There are many reasons to invest the time and money in a patent application, even though there's no guarantee you will succeed.
Here are three reasons you'll want to consider applying, even if you aren't ready to begin production.
1. The U.S. uses a "first to file" rule for patent applications.
Your company might be the first to develop a new process or product, but if you're not the first to file, you lose.
Many companies protect their priority by filing a provisional patent application. This process also allows you to use the phrase "patent pending" while giving you 12 months to finalize and test invention specifics.
"Our provisional patent application kept us under the radar since it isn't published and therefore not public. It gave us a year plus of software development without anyone knowing what we were up to," Pedroso says.
2. The required pre-filing research might help improve the invention.
Before applying, you'll need to search existing patents to make certain yours is, indeed, unique and innovative. This will reveal not only competitive products, but specifics about them, as well.
"In our case with the Sküma device, saying that we discovered many competitors would be an understatement," says Alexandre Mahe, co-founder of Sküma, a water purification device for tap water that compares to popular mineralized bottled water brands. "However, rather than being bad news, we began to analyze all technical specificities of each device, which allowed us to change our initial idea into a much more consumer-friendly product," he adds.
3. It can have a positive financial impact.
If you're looking for investor funding, you're likely to hear, "Do you have a patent for your invention?"
"In many cases for startups, the only real asset they have is their intellectual property, so if it's not properly protected, they could have nothing to fund," says attorney Marc Snyderman, chief operating officer of consulting firm Apolline Group, LLC.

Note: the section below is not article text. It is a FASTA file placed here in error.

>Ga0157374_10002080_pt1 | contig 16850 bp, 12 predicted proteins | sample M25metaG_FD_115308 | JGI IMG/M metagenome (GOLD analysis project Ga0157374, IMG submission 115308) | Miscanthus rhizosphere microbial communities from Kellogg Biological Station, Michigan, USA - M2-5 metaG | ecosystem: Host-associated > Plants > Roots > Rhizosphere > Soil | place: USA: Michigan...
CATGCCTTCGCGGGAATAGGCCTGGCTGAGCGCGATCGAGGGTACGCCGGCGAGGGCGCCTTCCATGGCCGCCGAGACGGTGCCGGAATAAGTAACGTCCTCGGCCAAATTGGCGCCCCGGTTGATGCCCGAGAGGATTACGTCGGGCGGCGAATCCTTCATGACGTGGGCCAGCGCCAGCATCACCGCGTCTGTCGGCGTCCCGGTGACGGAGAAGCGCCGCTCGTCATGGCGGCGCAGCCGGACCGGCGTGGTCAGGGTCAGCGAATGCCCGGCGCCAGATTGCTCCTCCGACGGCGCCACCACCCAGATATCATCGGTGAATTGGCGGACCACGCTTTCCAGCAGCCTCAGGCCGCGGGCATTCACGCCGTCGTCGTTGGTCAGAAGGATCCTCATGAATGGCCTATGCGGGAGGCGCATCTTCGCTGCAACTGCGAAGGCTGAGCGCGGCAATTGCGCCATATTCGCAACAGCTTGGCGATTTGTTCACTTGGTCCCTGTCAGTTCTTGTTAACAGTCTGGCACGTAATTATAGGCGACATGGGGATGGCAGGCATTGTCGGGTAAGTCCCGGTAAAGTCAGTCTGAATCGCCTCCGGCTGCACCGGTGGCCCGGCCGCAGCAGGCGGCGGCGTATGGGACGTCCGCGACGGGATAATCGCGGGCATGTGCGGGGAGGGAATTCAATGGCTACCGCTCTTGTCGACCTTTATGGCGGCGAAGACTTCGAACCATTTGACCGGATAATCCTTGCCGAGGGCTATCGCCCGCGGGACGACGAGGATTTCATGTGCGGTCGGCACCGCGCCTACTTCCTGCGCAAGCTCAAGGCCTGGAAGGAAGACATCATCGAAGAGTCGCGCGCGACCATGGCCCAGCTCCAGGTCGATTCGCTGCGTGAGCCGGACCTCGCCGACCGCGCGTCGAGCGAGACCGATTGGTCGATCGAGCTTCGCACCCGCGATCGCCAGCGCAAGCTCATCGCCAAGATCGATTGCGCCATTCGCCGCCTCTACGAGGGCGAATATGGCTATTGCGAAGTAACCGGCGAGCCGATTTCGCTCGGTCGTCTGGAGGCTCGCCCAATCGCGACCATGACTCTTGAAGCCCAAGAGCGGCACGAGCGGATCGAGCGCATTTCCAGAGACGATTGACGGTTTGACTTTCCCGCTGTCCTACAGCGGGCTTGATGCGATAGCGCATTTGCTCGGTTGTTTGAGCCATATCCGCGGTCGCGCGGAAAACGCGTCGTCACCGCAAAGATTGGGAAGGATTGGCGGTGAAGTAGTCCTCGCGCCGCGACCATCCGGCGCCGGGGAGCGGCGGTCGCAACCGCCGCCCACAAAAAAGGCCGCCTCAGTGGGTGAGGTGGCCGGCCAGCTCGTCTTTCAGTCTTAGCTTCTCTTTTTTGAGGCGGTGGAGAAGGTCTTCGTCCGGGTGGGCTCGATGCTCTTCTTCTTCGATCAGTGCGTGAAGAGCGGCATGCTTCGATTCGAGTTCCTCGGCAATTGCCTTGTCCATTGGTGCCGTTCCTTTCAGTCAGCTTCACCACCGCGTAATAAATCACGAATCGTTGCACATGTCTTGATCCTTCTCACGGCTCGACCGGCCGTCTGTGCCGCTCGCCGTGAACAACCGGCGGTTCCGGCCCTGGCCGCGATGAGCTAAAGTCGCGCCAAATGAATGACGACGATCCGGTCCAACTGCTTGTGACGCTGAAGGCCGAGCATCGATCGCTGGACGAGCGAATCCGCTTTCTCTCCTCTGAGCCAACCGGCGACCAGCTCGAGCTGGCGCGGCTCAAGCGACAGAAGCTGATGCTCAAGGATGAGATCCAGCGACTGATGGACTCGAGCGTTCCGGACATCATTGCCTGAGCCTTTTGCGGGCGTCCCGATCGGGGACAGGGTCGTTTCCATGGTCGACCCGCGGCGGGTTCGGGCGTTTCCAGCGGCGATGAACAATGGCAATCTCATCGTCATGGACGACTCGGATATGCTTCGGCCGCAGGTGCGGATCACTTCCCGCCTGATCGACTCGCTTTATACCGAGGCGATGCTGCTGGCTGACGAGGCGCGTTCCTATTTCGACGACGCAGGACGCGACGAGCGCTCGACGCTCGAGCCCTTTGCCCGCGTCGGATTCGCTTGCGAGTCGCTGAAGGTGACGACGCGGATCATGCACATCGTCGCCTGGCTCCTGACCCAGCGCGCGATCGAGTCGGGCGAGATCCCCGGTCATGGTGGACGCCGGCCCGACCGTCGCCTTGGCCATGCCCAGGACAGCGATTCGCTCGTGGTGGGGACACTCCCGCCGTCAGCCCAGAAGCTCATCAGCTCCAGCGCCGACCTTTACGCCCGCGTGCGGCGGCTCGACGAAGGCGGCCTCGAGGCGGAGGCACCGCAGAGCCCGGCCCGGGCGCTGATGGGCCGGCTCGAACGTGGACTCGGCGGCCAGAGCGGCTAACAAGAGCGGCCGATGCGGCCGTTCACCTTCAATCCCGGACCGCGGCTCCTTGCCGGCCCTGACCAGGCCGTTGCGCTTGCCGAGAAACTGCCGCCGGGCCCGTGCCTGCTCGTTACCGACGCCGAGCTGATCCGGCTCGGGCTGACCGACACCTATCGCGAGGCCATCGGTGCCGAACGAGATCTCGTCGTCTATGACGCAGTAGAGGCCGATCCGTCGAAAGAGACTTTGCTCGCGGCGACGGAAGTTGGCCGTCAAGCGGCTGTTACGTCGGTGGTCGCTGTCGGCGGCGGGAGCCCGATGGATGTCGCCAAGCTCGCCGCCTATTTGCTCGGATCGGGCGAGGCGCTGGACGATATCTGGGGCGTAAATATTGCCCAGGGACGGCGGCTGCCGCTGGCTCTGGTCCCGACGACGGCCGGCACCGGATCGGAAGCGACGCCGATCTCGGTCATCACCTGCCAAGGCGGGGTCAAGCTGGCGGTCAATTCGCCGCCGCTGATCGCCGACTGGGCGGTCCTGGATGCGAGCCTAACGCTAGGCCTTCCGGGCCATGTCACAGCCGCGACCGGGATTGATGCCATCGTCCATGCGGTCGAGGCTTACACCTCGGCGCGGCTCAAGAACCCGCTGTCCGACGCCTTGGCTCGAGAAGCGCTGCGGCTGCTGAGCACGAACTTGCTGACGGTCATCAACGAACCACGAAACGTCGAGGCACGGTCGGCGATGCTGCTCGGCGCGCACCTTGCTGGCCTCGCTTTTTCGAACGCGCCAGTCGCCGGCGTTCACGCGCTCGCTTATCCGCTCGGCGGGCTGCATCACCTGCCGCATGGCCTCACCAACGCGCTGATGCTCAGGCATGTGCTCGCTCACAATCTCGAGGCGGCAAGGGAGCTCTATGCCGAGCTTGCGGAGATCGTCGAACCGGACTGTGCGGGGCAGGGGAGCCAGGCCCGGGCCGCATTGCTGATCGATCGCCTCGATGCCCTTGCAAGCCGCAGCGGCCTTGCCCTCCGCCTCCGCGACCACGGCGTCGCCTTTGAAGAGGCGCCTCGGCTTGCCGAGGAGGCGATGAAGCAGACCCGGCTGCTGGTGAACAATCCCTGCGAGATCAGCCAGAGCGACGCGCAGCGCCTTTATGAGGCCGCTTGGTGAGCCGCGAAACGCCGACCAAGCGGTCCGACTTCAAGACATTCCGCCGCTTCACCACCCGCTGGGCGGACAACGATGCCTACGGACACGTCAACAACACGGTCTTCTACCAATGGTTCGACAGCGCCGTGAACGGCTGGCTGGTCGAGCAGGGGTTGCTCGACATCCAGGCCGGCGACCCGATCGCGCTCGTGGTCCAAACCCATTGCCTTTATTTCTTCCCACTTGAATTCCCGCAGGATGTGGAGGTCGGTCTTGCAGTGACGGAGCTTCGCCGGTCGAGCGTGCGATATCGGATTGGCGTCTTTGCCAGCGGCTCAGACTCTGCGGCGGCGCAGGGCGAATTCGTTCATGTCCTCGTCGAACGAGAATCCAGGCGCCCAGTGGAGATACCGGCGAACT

A patent or patent-pending status also serves as an important marketing signal to savvy consumers.
"It shows that an idea is believed to be innovative, and that the company selling the idea is mature enough to navigate through the legal requirements of applying for patents," says Missy Narula, inventor of Diapertainment, a patent-pending diaper-changing invention.
In addition, it can make premium pricing possible and generate licensing income. "With licensing fees, you can monetize your creation by selling it to other industries or businesses that have the resources to improve it further," says Yaniv Masjedi, chief marketing officer at telecommunications company Nextiva, which owns several patents.
Proceed With Caution
Snyderman cautions inventors to make sure they'll earn enough from the invention to justify the expense of securing a patent, though. "The average costs are in the $3,500 range for a provisional patent with an additional $6,500 to $10,000 for a full patent filing," he says.
And while a patent protects your product from copycats, pursuing patent violators can be expensive. Sandy Stein, inventor of the Finders Key Purse®, learned this the hard way when imitators sold less durable versions of her product at lower prices. "I had to go after them since they were ruining my business. We won at a cost of $1.3 million. I got them out of the market, but at a huge expense that I was not anticipating," she says.
Synderman recommends consulting with experts. "There are patent filing companies and businesses developing artificial intelligence tools to search existing patents for prior art, as well as lawyers who specialize in intellectual property protection," he says.
Considering what's at stake, you'll certainly want to heed his advice.